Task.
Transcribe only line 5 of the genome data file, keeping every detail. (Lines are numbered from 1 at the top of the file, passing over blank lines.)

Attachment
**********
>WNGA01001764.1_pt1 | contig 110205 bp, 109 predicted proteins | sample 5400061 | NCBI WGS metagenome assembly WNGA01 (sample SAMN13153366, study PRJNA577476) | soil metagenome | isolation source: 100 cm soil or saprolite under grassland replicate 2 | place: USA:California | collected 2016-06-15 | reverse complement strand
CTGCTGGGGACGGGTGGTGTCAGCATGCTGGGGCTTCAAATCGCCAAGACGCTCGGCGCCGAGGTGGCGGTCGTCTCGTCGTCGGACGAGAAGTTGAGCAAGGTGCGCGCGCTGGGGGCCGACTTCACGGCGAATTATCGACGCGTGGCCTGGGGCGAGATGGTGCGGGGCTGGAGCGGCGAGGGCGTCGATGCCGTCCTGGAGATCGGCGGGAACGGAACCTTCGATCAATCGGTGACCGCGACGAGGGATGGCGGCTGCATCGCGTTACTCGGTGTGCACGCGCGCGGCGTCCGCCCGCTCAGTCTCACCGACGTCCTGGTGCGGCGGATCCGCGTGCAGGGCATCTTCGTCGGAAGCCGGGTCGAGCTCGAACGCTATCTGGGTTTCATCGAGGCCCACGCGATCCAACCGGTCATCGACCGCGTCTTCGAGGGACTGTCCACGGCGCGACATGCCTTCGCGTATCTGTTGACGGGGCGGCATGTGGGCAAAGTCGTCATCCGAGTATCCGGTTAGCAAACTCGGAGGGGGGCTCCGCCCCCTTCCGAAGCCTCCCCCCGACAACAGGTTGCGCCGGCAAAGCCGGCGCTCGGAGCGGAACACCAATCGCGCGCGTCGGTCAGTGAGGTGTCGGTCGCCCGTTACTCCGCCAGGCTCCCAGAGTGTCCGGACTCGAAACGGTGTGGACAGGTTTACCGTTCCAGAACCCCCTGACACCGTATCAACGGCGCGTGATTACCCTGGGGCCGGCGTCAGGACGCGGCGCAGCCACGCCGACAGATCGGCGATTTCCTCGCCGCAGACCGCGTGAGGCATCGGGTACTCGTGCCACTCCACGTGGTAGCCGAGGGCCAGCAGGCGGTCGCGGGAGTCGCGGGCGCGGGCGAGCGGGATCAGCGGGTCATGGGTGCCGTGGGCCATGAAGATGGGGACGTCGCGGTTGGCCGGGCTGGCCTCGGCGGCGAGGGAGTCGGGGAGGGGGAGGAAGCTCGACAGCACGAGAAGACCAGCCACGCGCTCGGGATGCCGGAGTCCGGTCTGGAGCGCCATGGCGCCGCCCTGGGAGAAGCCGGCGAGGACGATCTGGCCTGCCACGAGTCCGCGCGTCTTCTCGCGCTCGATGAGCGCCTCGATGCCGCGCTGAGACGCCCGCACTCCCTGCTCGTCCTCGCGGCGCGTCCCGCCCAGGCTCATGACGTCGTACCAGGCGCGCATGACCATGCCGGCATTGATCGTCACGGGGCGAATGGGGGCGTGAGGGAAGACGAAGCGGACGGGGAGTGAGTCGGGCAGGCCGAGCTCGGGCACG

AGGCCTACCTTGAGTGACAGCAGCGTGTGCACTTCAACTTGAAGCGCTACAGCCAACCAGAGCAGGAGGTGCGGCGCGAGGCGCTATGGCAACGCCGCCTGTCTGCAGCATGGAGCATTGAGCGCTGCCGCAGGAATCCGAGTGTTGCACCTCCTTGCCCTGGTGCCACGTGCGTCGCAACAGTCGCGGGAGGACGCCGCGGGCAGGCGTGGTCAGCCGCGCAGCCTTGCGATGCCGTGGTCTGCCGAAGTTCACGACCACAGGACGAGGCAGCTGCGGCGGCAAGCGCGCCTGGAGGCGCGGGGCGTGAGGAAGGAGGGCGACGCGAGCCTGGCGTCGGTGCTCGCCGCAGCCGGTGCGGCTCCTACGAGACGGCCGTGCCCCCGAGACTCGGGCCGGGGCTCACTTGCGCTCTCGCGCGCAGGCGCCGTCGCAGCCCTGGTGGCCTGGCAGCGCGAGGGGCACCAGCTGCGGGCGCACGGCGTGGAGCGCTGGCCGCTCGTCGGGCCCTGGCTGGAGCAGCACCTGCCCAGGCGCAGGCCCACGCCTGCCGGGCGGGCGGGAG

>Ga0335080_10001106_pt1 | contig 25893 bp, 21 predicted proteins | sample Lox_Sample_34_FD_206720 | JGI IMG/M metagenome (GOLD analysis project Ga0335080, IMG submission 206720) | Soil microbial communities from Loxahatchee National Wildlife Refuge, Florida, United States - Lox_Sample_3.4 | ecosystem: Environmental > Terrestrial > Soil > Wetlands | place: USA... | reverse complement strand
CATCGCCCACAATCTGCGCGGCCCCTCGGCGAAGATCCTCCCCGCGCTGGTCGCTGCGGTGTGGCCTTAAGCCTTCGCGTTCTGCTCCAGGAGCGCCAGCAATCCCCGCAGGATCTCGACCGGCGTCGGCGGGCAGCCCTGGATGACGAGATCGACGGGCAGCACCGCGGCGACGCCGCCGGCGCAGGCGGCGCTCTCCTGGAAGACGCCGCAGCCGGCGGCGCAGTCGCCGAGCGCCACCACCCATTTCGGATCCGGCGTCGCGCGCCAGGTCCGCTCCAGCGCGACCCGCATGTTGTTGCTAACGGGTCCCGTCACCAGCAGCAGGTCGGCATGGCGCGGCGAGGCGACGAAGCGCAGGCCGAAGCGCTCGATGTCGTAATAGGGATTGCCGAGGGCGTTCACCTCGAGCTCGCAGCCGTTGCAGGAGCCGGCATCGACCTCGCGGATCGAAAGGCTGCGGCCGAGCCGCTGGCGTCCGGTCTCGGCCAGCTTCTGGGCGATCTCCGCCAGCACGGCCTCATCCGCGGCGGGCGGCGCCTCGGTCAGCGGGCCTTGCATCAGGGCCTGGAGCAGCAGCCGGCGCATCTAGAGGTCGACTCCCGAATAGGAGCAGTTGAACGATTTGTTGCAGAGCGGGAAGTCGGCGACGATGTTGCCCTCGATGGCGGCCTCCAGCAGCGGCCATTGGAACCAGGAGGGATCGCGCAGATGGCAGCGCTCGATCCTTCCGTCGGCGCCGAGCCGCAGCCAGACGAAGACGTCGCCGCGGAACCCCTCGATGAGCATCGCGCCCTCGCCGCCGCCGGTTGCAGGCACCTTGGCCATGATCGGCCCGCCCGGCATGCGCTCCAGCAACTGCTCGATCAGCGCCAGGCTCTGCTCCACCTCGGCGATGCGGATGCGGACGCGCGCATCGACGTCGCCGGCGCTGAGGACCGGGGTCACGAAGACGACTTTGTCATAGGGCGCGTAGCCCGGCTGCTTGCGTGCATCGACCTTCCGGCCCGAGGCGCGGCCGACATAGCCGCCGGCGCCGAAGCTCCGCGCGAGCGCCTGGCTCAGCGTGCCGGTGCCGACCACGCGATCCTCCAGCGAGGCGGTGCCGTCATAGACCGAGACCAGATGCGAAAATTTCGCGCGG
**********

CATCGCCCACAATCTGCGCGGCCCCTCGGCGAAGATCCTCCCCGCGCTGGTCGCTGCGGTGTGGCCTTAAGCCTTCGCGTTCTGCTCCAGGAGCGCCAGCAATCCCCGCAGGATCTCGACCGGCGTCGGCGGGCAGCCCTGGATGACGAGATCGACGGGCAGCACCGCGGCGACGCCGCCGGCGCAGGCGGCGCTCTCCTGGAAGACGCCGCAGCCGGCGGCGCAGTCGCCGAGCGCCACCACCCATTTCGGATCCGGCGTCGCGCGCCAGGTCCGCTCCAGCGCGACCCGCATGTTGTTGCTAACGGGTCCCGTCACCAGCAGCAGGTCGGCATGGCGCGGCGAGGCGACGAAGCGCAGGCCGAAGCGCTCGATGTCGTAATAGGGATTGCCGAGGGCGTTCACCTCGAGCTCGCAGCCGTTGCAGGAGCCGGCATCGACCTCGCGGATCGAAAGGCTGCGGCCGAGCCGCTGGCGTCCGGTCTCGGCCAGCTTCTGGGCGATCTCCGCCAGCACGGCCTCATCCGCGGCGGGCGGCGCCTCGGTCAGCGGGCCTTGCATCAGGGCCTGGAGCAGCAGCCGGCGCATCTAGAGGTCGACTCCCGAATAGGAGCAGTTGAACGATTTGTTGCAGAGCGGGAAGTCGGCGACGATGTTGCCCTCGATGGCGGCCTCCAGCAGCGGCCATTGGAACCAGGAGGGATCGCGCAGATGGCAGCGCTCGATCCTTCCGTCGGCGCCGAGCCGCAGCCAGACGAAGACGTCGCCGCGGAACCCCTCGATGAGCATCGCGCCCTCGCCGCCGCCGGTTGCAGGCACCTTGGCCATGATCGGCCCGCCCGGCATGCGCTCCAGCAACTGCTCGATCAGCGCCAGGCTCTGCTCCACCTCGGCGATGCGGATGCGGACGCGCGCATCGACGTCGCCGGCGCTGAGGACCGGGGTCACGAAGACGACTTTGTCATAGGGCGCGTAGCCCGGCTGCTTGCGTGCATCGACCTTCCGGCCCGAGGCGCGGCCGACATAGCCGCCGGCGCCGAAGCTCCGCGCGAGCGCCTGGCTCAGCGTGCCGGTGCCGACCACGCGATCCTCCAGCGAGGCGGTGCCGTCATAGACCGAGACCAGATGCGAAAATTTCGCGCGG